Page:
Depression can occur after someone experiences anxiety, because someone that deals with severe anxiety may end up feeling drained and hopeless once their anxiety or anxiety attack is over. That’s why the two conditions can be difficult to tell apart. Similarly, those with depression can still fear certain things getting worse, despite already being of the belief that the future is less positive or bright.

    Physical symptoms can be very different as well. Though again, there are similarities. Both anxiety and depression can leave you feeling drained and fatigued. But in the case of anxiety, it tends to occur after intense anxiety, while with depression it tends to be more constant, without necessarily any triggers. Other physical symptoms include:

    Anxiety:

    Fight or flight response symptoms, such as shaking, sweating, feeling the need to run or move.

    Physical symptoms that resemble health disorders, especially if accompanied with health worries.

    Fast heart rate, bowel issues, hyperventilation, and other “energy” causing symptoms.

    Depression:

    Severe lack of energy or drive.

    Flat affect (complete lack of emotion) along with slowed thinking and behaviors.

    Severe appetite changes, headaches, and sleep problems.

    Depression actually tends to have fewer physical symptoms, but the mental symptoms can be so dangerous (especially the potential for suicidal thoughts) and the lack of energy so pronounced that many people with depression deal with intense struggles daily that certainly rival the symptoms of anxiety.

    How to Tell the Difference Between Mania and Anxiety

    Depression isn’t just a single condition. Bipolar disorder, for example, can also cause what’s known as “mania,” which is a period of pronounced, intense energy that can also come with what resembles anxiety symptoms. But the two are also easy to differentiate, because mania also comes with a feeling of euphoria – something that anxiety rarely has.

    Commonalities Between Anxiety and Depression

    One of the reasons that the two have a great deal in common is because both cause changes in neurotransmitter function – especially serotonin. Low serotonin levels play a role in both anxiety and depression. Dopamine and epinephrine play a role in both as well.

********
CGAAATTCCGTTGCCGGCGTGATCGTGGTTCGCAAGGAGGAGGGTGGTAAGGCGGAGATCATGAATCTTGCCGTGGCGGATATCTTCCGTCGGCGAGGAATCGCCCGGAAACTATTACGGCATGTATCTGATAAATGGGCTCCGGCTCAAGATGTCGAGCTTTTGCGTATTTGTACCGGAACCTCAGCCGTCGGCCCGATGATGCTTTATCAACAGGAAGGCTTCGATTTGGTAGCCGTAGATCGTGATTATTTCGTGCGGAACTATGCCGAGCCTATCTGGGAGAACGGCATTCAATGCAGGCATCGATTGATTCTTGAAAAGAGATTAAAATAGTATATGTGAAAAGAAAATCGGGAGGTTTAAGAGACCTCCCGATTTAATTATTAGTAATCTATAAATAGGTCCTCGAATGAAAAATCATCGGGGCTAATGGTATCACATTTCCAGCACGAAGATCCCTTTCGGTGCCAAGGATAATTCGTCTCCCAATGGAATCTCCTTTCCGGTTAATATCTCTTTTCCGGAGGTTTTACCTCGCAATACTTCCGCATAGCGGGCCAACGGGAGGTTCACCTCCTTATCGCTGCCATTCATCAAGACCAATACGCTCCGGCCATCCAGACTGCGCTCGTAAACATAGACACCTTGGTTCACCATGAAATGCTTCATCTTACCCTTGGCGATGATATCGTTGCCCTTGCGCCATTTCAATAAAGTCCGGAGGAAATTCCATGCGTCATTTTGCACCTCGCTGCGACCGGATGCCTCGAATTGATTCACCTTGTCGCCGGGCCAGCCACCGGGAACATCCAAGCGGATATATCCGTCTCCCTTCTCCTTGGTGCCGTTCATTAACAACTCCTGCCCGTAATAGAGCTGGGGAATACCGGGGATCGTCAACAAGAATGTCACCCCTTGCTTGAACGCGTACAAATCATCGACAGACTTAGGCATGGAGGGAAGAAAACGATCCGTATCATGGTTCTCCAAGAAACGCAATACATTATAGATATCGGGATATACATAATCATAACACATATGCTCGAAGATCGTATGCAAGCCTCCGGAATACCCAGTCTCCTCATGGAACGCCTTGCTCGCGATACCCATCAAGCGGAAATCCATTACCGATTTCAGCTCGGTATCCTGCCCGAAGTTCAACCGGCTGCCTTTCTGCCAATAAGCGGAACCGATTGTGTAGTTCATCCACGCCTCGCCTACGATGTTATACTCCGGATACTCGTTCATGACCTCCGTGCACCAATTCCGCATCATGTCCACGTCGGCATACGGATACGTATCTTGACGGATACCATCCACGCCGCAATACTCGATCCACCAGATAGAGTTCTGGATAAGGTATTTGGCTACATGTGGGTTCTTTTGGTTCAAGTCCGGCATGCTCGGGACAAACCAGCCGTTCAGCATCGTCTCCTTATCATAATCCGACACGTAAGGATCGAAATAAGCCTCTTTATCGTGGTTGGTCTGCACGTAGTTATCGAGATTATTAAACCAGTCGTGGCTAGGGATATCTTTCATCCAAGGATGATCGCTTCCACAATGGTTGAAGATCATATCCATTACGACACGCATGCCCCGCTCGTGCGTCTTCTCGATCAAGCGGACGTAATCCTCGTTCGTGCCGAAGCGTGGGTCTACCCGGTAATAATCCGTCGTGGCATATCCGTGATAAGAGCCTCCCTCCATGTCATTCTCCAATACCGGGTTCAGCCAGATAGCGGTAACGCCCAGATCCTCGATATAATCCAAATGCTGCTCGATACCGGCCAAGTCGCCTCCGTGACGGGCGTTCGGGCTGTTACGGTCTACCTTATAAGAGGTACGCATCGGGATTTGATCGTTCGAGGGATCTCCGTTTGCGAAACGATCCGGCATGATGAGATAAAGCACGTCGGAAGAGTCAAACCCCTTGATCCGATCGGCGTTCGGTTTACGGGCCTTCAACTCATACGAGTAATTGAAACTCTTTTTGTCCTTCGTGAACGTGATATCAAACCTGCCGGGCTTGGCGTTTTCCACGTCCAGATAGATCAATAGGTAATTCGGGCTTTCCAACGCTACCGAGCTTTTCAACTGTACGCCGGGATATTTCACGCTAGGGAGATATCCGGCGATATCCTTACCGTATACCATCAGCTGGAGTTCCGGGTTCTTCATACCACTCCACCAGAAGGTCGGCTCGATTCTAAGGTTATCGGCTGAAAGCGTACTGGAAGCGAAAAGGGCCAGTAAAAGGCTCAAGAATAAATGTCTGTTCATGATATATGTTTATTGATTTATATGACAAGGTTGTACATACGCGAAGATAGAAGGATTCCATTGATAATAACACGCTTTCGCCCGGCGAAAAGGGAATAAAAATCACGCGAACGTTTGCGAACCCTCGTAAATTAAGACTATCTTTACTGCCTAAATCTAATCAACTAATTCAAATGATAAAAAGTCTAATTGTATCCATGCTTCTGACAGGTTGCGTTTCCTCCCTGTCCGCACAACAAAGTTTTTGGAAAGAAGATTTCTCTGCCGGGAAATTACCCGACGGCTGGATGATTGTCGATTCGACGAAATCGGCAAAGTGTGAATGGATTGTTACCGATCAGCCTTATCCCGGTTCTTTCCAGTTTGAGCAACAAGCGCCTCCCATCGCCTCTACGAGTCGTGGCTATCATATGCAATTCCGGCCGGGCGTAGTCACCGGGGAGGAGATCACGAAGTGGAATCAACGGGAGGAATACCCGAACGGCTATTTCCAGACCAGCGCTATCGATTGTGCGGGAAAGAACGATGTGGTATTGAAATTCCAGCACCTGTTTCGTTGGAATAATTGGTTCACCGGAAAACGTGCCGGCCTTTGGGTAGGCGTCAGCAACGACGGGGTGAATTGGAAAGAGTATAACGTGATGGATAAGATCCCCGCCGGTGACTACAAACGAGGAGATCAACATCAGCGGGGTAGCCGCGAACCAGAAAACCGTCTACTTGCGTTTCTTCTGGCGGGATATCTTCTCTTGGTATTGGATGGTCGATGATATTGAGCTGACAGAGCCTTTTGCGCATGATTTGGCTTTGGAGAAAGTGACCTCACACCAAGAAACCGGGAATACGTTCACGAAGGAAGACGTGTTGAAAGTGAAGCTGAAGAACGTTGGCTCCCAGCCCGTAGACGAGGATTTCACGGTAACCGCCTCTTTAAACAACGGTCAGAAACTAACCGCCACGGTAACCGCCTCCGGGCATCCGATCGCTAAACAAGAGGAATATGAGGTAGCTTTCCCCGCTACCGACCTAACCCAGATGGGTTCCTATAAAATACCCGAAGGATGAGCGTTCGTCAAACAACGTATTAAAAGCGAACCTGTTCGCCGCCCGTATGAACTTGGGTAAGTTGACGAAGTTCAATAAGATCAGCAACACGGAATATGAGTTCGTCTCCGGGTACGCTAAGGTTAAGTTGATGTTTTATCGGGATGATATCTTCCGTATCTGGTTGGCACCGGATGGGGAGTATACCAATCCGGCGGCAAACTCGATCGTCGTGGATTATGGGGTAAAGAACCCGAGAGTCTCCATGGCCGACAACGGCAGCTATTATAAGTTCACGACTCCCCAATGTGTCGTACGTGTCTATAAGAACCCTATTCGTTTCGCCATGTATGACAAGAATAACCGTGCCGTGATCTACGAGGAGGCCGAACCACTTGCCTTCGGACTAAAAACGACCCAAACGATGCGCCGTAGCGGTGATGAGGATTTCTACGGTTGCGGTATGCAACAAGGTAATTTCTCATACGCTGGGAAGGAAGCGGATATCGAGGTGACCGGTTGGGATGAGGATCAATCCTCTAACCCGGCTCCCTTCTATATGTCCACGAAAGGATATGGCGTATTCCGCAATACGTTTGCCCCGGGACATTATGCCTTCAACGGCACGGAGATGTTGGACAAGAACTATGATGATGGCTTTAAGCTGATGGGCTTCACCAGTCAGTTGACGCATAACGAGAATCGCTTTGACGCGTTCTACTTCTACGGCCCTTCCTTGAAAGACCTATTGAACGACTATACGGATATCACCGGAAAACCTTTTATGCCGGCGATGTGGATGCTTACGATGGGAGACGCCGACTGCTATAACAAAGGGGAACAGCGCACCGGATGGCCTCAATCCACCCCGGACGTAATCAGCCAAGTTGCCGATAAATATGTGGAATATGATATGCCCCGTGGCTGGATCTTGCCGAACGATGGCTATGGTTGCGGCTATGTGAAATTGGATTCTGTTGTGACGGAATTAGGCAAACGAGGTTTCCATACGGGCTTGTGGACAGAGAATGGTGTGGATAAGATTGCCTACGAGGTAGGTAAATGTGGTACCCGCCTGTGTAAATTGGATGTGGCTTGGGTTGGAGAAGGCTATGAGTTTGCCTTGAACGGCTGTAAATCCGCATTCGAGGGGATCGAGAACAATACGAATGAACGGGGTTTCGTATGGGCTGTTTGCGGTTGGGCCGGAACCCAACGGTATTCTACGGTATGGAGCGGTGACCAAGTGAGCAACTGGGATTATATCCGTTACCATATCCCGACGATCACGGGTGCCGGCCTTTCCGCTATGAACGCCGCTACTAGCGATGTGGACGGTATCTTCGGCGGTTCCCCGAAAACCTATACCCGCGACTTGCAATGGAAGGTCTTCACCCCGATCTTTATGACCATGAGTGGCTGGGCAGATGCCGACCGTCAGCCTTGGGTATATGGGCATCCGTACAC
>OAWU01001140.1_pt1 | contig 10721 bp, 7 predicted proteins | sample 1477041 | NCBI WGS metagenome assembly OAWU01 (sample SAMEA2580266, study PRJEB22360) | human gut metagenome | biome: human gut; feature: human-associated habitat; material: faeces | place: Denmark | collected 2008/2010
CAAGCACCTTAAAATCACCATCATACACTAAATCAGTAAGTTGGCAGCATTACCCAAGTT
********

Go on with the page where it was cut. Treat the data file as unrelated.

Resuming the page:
Because of these shared neurotransmitters, they can also share symptoms, and the two can contribute to the development of each other. The most common is anxiety eventually causing depression. Poor coping combined with intense anxiety symptoms can commonly lead to a feeling of hopelessness that creates depressive symptoms, and when left unchecked it’s possible that the depression becomes more severe.

    It’s also important to note that both anxiety and depression – because of the neurotransmitters involved – can feel natural, and thus both often do not receive adequate treatment. Someone with depression rarely thinks to themselves “I have depression” because their mind genuinely believes the emotions they feel are “true.” Someone with anxiety often feels the same way, though with anxiety people are a bit more prone to realize they have a problem.

    They Also Share the Ability to Recover

    The good news is that both are incredibly treatable. Research has developed ample ways to ensure that you’re able to control and even cure both anxiety and depression, provided you make the commitment to improving your mental health in the long term. No matter how hopeless it may feel, there are actual, effective ways to improve your mental health in the long term, provided you’re prepared for a few bumps that may occur along the way.